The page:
Thursday, February 9, 2012

Touring Mines in Latin America

The immense wealth to be found in many parts of the Andes Mountains and the Amazon Rainforest is not always obvious—because it’s beneath the ground. Most of the areas with rich concentrations of gold or gems tend to be in poorer regions of Peru, Brazil, Bolivia, and other Central or South American nations. Graystone Company is one example of a mining company with mining operations in Latin America that boosts the economy in the respective areas.

Additionally, there are many towns and villages in South America that can be visited by tourists and travelers who are interested in mining, ore extraction, or even gold mining stocks.

Named one of the most remote places in the world, La Rinconada is known both for its gold ore production and its difficulty to access. Situated seventeen thousand feet above sea level, this Peruvian town can only be accessed by a winding and precarious road, as the air is too thin for helicopters to land. Visitors tend to have difficulty acclimatizing to the elevation, but the population of over thirty thousand works in the nearby cave shafts that tap directly into the peaks of the Andes.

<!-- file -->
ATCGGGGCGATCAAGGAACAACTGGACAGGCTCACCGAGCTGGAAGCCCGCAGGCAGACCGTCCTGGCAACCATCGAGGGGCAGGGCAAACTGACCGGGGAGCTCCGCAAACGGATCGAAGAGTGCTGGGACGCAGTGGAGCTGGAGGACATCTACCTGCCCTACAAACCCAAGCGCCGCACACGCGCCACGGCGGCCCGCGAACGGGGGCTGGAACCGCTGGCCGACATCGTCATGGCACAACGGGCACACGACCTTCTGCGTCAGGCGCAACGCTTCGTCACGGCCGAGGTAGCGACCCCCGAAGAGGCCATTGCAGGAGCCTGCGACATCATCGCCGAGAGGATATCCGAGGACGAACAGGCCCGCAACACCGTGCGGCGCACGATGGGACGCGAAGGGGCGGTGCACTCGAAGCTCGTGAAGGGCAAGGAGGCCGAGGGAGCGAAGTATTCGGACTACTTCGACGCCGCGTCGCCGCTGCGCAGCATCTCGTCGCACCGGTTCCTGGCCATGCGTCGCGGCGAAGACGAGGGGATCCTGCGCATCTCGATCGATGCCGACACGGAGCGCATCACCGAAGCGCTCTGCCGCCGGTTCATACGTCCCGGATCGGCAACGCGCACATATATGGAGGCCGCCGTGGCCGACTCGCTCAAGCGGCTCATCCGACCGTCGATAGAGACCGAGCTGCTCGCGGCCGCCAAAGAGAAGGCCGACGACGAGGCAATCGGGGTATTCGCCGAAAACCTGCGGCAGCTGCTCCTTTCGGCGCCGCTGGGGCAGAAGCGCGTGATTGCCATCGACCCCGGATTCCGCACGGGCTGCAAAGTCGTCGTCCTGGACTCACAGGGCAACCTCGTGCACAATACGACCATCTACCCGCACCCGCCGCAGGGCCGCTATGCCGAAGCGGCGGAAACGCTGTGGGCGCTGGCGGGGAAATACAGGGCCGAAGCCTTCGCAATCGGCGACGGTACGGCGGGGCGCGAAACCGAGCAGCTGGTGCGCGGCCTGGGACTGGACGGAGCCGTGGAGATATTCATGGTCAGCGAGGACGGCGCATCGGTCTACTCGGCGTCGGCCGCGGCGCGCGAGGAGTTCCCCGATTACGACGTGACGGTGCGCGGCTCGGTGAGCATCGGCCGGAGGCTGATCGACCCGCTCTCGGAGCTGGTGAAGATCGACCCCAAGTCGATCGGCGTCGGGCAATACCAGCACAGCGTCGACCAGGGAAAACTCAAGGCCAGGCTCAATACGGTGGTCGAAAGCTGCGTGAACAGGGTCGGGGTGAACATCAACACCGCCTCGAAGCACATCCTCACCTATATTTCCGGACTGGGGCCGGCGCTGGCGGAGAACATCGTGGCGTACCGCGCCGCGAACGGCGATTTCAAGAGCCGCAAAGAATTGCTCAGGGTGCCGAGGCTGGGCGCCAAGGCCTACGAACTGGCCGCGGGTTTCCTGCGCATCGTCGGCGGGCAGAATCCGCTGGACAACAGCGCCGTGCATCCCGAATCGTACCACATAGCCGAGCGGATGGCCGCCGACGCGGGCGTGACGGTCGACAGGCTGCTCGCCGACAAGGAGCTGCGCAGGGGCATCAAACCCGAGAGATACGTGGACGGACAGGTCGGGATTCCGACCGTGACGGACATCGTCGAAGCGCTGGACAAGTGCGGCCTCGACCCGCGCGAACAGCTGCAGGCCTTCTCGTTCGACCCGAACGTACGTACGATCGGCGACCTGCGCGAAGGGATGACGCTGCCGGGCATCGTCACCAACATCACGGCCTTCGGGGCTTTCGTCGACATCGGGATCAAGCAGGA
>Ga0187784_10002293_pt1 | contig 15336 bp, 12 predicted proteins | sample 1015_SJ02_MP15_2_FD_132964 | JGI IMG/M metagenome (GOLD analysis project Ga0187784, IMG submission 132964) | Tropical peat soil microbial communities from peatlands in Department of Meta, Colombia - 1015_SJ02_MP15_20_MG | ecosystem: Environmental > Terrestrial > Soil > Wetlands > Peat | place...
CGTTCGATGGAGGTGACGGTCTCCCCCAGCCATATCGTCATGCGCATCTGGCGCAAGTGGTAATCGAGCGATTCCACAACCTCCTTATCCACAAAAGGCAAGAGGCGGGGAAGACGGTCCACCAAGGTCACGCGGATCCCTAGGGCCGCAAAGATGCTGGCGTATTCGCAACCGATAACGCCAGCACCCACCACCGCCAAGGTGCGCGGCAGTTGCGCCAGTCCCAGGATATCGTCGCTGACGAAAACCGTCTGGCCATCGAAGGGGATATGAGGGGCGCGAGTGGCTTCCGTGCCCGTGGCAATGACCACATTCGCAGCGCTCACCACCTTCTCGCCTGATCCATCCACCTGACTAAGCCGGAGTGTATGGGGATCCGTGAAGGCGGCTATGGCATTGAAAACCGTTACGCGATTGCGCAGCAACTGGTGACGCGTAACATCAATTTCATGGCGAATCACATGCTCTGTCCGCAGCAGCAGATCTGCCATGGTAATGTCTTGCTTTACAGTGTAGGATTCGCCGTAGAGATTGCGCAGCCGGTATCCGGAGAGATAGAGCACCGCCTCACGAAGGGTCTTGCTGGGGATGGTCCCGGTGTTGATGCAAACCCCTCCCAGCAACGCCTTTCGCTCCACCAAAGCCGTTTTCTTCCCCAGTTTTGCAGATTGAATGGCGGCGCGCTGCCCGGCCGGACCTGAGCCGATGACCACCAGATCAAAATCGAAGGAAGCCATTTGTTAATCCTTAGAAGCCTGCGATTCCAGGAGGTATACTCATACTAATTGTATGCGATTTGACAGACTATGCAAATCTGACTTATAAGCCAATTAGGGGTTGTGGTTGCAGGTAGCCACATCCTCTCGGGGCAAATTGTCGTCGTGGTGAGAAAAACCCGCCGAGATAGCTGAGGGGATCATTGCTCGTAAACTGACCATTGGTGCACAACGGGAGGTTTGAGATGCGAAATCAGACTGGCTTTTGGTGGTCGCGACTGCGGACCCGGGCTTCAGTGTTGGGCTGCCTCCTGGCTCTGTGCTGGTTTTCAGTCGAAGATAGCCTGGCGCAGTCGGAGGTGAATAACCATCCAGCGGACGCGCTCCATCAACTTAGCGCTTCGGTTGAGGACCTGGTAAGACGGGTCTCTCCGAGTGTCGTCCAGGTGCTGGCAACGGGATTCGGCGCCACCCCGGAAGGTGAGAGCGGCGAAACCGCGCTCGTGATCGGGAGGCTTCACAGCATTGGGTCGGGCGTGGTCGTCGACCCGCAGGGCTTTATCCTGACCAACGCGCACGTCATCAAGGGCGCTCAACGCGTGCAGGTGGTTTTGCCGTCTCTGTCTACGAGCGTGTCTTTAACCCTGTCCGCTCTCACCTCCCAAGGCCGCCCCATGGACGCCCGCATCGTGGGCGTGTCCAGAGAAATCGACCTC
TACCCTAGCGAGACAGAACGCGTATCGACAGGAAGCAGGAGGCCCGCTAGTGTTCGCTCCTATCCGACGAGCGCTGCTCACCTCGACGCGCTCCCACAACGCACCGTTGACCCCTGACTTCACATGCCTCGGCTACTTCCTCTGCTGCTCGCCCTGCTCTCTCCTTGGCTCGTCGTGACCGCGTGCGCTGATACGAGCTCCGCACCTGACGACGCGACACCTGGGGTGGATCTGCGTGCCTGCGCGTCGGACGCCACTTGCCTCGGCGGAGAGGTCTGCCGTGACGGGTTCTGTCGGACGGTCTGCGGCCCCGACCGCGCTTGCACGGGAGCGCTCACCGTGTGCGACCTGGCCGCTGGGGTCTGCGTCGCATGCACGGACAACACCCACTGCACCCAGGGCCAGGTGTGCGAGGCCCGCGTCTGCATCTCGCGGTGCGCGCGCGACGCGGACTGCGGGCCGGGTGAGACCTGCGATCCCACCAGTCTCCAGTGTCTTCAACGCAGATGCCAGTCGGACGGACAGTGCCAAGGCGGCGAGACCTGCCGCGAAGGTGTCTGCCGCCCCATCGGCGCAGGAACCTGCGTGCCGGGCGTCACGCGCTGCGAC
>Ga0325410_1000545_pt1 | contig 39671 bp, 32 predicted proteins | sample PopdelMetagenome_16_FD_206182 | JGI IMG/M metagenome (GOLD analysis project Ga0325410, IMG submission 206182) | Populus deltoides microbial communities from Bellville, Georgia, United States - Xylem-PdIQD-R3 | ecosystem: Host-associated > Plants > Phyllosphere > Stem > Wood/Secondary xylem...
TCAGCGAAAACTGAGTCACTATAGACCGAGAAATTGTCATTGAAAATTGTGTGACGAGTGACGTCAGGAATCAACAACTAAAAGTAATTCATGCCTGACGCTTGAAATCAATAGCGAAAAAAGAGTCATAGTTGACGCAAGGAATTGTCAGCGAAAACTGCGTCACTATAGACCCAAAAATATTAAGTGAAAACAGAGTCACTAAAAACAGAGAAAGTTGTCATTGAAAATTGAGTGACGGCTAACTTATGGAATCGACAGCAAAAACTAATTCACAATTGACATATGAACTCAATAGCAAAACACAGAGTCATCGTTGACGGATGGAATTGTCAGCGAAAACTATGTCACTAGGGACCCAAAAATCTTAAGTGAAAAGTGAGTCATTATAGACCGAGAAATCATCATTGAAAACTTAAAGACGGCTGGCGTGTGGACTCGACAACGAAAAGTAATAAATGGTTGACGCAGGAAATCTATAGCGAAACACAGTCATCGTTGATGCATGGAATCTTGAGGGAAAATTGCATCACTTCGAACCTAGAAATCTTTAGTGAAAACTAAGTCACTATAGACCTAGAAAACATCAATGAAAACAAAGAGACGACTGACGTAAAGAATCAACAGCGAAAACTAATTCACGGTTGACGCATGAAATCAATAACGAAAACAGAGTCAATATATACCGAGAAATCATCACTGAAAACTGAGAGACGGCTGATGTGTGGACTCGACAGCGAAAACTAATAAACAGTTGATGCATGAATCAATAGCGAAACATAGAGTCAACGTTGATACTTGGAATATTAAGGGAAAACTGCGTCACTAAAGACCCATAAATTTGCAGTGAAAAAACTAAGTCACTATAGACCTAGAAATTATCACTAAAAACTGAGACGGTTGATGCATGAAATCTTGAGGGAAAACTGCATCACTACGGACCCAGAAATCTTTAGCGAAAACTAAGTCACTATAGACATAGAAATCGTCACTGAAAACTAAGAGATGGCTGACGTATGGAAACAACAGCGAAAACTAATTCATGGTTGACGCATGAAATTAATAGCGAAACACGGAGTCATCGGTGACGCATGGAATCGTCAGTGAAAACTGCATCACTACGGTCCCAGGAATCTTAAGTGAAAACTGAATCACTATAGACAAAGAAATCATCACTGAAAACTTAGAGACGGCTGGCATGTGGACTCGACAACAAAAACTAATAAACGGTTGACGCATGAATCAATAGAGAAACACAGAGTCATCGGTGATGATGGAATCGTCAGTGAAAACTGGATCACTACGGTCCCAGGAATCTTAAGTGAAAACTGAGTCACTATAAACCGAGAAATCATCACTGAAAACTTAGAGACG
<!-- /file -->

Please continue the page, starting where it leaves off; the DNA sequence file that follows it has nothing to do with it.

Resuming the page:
Few countries produce more raw silver than Bolivia, and few towns in Bolivia produce more of the ore than Potosi. This boomtown enjoys proximity to well over a thousand separate silver mines, making it one of the wealthiest spouts for mining investments and infrastructures in the entire world. Tours run year-round and take visitors deep into the mine shafts, sometimes for as long as several hours, to understand how the metal is mined. It is typical for tourists to purchase small gifts for miners, like candy or cigarettes, on the tour.

Humberstone, Chile, is less well known for its residents than for the people who pass through it. The city experienced its heyday a century ago when nitrate mining for chemicals like saltpeter brought in a fortune. But by the 1930s, demand evaporated and the town's inhabitants set off for greener pastures. Today, visitors can see a true ghost town: a city unchanged by time except for the occasional dust storm, with the living conditions of the miners intact. Machines and tools from generations past, now well rusted, are still in the shops that processed nitrate into its valuable components. The town has been named a World Heritage site so that it can be preserved as an example of historical mining operations.

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